Friday, May 11, 2012.
There’s not a more talked-about undrafted free agent this spring than former Boise State star Kellen Moore. Detroit’s rookie minicamp begins today—and which rookie ends up in a feature story in the Detroit Free Press? There’s Kellen. The most interesting excerpts from Dave Birkett’s “Kellen Moore 101” of sorts for Lions fans come from an interview he did with Bryan Harsin. The former Bronco offensive coordinator refers to the four-inch binder Moore was clutching when he first met the Prosser prodigy in 2006. It was packed with football plays Kellen had collected since grade school, and he remembered every one of them. Said Harsin: "When you're sitting there as a coach and you go, 'Hey, I'm going to run this,' and he goes, 'Yeah, that's what BYU did back in 1998,' you're thinking, 'Damn, I thought I was coming up with something new here.'”
Where did the chip on Moore’s shoulder come from during his Boise State career? Just where you thought it did, according to Birkett’s article. “Harsin said Moore has taken the questions about his size and arm strength that have hounded him for years and used them as ‘extreme motivation’ on the field. ‘He understands the parameters that colleges look at and NFL teams look at,’ Harsin said. ‘When we had him at Boise State, you'd put him in drills and there's other guys that looked better, ball comes out of their hand and they've got cannons, everything you're looking for. They're like pretty cars out there. And all of a sudden he gets into a game, and he just moves the ball down the field and takes shots and gets right back up. As far as quarterbacks go, he's the toughest one I've ever been around.’”
And this from Birkett’s story validates what so many people felt after Kellen’s first road game as a college quarterback: “For all of Moore's success—he led Boise to three straight bowl wins and a 14-0 record as a sophomore—Harsin said his defining moment came as a redshirt freshman when he helped the Broncos beat Oregon, 37-32, at Autzen Stadium, in the third start of his career. Moore completed 25 of 37 passes for 386 yards that game in the face of relentless pressure and in the process convinced Harsin, himself and others he was going to be a successful quarterback for a long time. ‘I think everybody on the football team and the coaching staff was like, OK, this guy is the real deal,’ Harsin said. ‘We had something really, really special.’”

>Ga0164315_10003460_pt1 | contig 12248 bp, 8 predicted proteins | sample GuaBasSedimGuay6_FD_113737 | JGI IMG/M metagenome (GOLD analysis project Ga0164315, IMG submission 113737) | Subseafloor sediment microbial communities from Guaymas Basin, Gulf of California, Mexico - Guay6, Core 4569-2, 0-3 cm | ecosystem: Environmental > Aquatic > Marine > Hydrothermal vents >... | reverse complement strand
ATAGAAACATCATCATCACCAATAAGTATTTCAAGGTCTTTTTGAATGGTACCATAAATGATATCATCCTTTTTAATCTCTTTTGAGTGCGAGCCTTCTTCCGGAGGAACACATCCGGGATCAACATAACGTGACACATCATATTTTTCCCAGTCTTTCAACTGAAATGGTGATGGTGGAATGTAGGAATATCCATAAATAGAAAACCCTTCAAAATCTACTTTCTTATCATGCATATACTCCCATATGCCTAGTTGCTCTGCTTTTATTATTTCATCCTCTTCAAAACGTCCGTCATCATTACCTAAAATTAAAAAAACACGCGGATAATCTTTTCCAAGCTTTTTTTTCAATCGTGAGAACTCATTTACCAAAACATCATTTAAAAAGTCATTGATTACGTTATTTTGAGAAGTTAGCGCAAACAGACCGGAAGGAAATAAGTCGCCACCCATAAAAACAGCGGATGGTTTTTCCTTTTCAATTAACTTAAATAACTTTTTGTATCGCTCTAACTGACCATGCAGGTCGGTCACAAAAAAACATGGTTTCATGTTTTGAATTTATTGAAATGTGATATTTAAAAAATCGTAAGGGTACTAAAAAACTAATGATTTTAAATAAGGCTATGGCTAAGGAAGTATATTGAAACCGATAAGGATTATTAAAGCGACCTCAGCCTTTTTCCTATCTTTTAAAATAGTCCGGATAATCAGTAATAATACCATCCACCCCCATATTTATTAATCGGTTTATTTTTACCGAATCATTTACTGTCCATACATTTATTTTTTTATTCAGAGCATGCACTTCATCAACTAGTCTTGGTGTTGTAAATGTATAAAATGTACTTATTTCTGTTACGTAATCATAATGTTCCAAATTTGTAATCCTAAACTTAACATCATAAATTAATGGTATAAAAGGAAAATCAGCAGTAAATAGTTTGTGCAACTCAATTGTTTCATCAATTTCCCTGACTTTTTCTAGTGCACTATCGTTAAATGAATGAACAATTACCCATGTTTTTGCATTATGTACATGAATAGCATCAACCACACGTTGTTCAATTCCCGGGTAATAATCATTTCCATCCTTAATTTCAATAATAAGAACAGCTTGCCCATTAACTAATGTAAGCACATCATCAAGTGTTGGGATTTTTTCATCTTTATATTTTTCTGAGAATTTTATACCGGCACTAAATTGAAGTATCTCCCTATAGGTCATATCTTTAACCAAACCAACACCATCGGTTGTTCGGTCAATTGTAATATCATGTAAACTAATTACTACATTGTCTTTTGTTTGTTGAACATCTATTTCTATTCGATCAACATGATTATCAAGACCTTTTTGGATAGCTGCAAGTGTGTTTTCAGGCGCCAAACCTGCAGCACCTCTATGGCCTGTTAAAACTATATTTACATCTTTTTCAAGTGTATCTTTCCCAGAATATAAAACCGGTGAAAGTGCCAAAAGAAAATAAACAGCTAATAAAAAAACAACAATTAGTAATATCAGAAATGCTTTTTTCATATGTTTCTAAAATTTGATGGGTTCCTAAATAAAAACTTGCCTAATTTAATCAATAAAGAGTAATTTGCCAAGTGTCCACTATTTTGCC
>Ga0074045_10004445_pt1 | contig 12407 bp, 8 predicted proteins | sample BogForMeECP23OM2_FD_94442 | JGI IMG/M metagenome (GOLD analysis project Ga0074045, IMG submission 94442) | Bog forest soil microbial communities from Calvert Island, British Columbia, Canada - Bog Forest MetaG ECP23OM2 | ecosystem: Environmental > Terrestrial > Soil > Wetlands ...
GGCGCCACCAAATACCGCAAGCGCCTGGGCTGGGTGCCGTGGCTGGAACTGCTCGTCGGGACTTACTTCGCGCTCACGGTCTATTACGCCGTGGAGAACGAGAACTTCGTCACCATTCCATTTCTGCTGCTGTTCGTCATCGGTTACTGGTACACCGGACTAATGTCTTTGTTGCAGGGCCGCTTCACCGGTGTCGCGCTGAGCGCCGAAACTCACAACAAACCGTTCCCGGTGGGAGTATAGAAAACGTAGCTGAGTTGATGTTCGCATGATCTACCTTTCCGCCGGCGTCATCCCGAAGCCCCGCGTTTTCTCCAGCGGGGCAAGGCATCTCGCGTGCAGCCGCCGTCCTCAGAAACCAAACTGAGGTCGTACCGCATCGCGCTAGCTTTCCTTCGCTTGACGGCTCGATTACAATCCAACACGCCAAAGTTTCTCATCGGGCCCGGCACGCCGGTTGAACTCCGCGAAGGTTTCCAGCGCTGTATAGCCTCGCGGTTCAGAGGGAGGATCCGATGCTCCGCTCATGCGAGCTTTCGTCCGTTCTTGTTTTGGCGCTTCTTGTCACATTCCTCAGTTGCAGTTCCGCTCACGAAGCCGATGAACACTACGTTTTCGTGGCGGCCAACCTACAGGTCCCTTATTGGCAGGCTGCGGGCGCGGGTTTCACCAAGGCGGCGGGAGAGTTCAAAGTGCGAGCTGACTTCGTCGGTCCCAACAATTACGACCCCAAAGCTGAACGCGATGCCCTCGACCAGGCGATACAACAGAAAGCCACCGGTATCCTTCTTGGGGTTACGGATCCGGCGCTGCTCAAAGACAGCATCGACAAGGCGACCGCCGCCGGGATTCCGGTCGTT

Sporting News has been running a series ranking college football coaches conference-by-conference. Now the publication has revealed its overall list of the 124 coaches, and Boise State’s Chris Petersen ranks second, ahead of Ohio State’s Urban Meyer and behind Alabama’s Nick Saban. “It is a one-of-a-kind thing in all of sports what he’s accomplished there in Boise,” said SN college football writer Steve Greenburg on the accompanying video piece. “All those wins there is at least as hard as the run that Urban Meyer or Nick Saban has put together in bigger, higher-profile places in college football.” Petersen, of course, is 73-6 going into his seventh season with the Broncos.
The College of Idaho Board of Trustees enters its second day of meetings today with the reinstatement of football at the Caldwell school expected to be a front-burner subject. The board talked about the issue five years ago after a feasibility study but tabled it. Football has gained traction again, though, and an announcement on bringing it back—or not—could come on Monday. The Coyotes football program was disbanded after the 1977 season.